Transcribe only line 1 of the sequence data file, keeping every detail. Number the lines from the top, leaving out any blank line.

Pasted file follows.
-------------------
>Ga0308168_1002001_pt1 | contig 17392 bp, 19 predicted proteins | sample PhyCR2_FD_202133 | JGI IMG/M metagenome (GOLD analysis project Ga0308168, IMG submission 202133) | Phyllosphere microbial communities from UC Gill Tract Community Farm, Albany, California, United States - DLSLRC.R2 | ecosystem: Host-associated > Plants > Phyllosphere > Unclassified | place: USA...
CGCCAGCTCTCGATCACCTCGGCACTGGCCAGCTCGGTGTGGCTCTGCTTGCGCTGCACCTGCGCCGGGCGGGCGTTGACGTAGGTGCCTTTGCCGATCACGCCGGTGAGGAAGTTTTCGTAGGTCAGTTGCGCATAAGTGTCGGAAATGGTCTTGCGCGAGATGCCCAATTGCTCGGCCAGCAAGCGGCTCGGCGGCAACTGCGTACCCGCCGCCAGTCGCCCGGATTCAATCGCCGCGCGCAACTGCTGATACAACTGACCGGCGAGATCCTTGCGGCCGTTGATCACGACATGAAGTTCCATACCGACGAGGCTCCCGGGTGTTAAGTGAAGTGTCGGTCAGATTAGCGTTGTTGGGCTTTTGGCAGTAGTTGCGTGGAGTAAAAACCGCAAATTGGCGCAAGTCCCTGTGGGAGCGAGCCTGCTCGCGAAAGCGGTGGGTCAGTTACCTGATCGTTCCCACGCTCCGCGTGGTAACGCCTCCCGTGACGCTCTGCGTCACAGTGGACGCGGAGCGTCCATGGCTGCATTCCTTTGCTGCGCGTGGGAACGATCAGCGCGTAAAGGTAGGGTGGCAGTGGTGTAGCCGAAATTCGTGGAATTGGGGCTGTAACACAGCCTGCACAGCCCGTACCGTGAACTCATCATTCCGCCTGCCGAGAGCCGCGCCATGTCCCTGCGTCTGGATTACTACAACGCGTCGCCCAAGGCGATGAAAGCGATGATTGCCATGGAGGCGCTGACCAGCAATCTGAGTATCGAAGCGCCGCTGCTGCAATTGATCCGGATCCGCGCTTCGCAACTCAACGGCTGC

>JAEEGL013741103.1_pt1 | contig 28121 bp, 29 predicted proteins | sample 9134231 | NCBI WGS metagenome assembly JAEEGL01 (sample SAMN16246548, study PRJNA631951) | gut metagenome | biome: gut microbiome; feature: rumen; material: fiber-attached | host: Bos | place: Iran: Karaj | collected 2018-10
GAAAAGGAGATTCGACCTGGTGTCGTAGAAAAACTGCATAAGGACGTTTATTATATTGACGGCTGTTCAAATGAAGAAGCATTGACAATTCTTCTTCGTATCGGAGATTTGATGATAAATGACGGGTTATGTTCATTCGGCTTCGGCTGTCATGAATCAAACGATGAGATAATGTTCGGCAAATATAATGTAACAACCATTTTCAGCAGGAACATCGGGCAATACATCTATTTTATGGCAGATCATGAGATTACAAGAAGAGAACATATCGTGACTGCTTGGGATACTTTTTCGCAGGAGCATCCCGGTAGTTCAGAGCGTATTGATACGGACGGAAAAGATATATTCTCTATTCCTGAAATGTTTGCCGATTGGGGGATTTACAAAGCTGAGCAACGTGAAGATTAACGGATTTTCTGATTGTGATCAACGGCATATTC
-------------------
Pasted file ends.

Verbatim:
>Ga0308168_1002001_pt1 | contig 17392 bp, 19 predicted proteins | sample PhyCR2_FD_202133 | JGI IMG/M metagenome (GOLD analysis project Ga0308168, IMG submission 202133) | Phyllosphere microbial communities from UC Gill Tract Community Farm, Albany, California, United States - DLSLRC.R2 | ecosystem: Host-associated > Plants > Phyllosphere > Unclassified | place: USA...